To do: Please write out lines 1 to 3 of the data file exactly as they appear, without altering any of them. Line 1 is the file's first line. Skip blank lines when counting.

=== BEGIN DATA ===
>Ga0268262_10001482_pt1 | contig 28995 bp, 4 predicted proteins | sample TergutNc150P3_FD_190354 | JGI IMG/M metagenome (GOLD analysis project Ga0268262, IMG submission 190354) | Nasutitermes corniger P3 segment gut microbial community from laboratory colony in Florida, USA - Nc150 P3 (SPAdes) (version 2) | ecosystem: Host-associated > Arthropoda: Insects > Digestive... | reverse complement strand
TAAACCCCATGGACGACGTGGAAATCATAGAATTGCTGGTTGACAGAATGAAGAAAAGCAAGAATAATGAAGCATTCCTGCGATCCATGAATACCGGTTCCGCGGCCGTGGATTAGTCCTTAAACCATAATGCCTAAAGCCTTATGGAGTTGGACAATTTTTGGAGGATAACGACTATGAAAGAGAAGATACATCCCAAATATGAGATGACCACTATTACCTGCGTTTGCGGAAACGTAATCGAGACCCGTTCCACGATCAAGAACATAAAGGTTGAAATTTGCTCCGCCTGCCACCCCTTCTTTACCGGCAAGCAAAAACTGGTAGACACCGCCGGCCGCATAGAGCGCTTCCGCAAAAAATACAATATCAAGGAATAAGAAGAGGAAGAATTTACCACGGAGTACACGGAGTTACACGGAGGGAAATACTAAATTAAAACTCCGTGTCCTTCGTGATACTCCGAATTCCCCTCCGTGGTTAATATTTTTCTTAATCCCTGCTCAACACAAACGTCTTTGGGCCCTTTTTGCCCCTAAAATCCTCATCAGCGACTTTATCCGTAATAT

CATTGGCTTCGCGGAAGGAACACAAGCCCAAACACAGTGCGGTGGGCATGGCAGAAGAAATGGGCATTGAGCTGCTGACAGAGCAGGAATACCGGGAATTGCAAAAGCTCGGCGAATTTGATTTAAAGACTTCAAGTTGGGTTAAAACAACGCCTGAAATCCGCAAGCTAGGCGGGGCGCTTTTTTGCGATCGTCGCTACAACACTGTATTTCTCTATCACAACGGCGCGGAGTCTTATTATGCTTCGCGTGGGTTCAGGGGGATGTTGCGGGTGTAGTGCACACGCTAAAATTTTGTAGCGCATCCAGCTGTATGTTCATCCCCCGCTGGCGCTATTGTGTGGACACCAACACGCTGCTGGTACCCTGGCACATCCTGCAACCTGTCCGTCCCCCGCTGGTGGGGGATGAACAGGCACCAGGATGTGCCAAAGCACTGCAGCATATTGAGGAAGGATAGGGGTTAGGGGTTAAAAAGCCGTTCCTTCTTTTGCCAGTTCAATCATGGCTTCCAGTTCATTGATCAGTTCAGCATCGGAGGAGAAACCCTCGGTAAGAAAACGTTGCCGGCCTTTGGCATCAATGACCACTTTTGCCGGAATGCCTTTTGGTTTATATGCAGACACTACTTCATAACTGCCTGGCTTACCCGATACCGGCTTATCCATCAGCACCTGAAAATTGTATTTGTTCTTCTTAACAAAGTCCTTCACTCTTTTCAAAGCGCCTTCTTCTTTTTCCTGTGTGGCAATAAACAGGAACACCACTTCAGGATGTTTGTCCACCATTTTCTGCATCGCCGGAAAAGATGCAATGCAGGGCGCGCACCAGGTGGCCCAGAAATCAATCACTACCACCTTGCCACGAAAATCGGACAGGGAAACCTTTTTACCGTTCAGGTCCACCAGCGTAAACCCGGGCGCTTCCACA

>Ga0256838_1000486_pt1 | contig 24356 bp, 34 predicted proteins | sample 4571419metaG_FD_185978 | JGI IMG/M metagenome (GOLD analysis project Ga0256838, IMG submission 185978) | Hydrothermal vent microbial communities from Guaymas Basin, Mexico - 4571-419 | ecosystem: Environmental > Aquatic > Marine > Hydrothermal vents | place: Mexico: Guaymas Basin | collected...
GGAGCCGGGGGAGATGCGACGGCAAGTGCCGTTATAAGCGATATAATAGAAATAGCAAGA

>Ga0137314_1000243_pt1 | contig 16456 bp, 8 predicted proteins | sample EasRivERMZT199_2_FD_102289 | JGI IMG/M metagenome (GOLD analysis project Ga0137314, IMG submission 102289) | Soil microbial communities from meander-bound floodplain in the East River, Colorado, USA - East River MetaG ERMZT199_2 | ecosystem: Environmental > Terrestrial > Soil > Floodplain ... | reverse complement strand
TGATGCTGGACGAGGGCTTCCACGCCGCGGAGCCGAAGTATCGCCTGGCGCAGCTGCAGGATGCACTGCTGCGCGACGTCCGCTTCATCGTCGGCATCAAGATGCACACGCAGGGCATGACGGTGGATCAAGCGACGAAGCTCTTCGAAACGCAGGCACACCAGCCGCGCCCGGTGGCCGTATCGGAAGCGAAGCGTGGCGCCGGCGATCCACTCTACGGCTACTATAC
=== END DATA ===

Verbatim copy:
>Ga0268262_10001482_pt1 | contig 28995 bp, 4 predicted proteins | sample TergutNc150P3_FD_190354 | JGI IMG/M metagenome (GOLD analysis project Ga0268262, IMG submission 190354) | Nasutitermes corniger P3 segment gut microbial community from laboratory colony in Florida, USA - Nc150 P3 (SPAdes) (version 2) | ecosystem: Host-associated > Arthropoda: Insects > Digestive... | reverse complement strand
TAAACCCCATGGACGACGTGGAAATCATAGAATTGCTGGTTGACAGAATGAAGAAAAGCAAGAATAATGAAGCATTCCTGCGATCCATGAATACCGGTTCCGCGGCCGTGGATTAGTCCTTAAACCATAATGCCTAAAGCCTTATGGAGTTGGACAATTTTTGGAGGATAACGACTATGAAAGAGAAGATACATCCCAAATATGAGATGACCACTATTACCTGCGTTTGCGGAAACGTAATCGAGACCCGTTCCACGATCAAGAACATAAAGGTTGAAATTTGCTCCGCCTGCCACCCCTTCTTTACCGGCAAGCAAAAACTGGTAGACACCGCCGGCCGCATAGAGCGCTTCCGCAAAAAATACAATATCAAGGAATAAGAAGAGGAAGAATTTACCACGGAGTACACGGAGTTACACGGAGGGAAATACTAAATTAAAACTCCGTGTCCTTCGTGATACTCCGAATTCCCCTCCGTGGTTAATATTTTTCTTAATCCCTGCTCAACACAAACGTCTTTGGGCCCTTTTTGCCCCTAAAATCCTCATCAGCGACTTTATCCGTAATAT

CATTGGCTTCGCGGAAGGAACACAAGCCCAAACACAGTGCGGTGGGCATGGCAGAAGAAATGGGCATTGAGCTGCTGACAGAGCAGGAATACCGGGAATTGCAAAAGCTCGGCGAATTTGATTTAAAGACTTCAAGTTGGGTTAAAACAACGCCTGAAATCCGCAAGCTAGGCGGGGCGCTTTTTTGCGATCGTCGCTACAACACTGTATTTCTCTATCACAACGGCGCGGAGTCTTATTATGCTTCGCGTGGGTTCAGGGGGATGTTGCGGGTGTAGTGCACACGCTAAAATTTTGTAGCGCATCCAGCTGTATGTTCATCCCCCGCTGGCGCTATTGTGTGGACACCAACACGCTGCTGGTACCCTGGCACATCCTGCAACCTGTCCGTCCCCCGCTGGTGGGGGATGAACAGGCACCAGGATGTGCCAAAGCACTGCAGCATATTGAGGAAGGATAGGGGTTAGGGGTTAAAAAGCCGTTCCTTCTTTTGCCAGTTCAATCATGGCTTCCAGTTCATTGATCAGTTCAGCATCGGAGGAGAAACCCTCGGTAAGAAAACGTTGCCGGCCTTTGGCATCAATGACCACTTTTGCCGGAATGCCTTTTGGTTTATATGCAGACACTACTTCATAACTGCCTGGCTTACCCGATACCGGCTTATCCATCAGCACCTGAAAATTGTATTTGTTCTTCTTAACAAAGTCCTTCACTCTTTTCAAAGCGCCTTCTTCTTTTTCCTGTGTGGCAATAAACAGGAACACCACTTCAGGATGTTTGTCCACCATTTTCTGCATCGCCGGAAAAGATGCAATGCAGGGCGCGCACCAGGTGGCCCAGAAATCAATCACTACCACCTTGCCACGAAAATCGGACAGGGAAACCTTTTTACCGTTCAGGTCCACCAGCGTAAACCCGGGCGCTTCCACA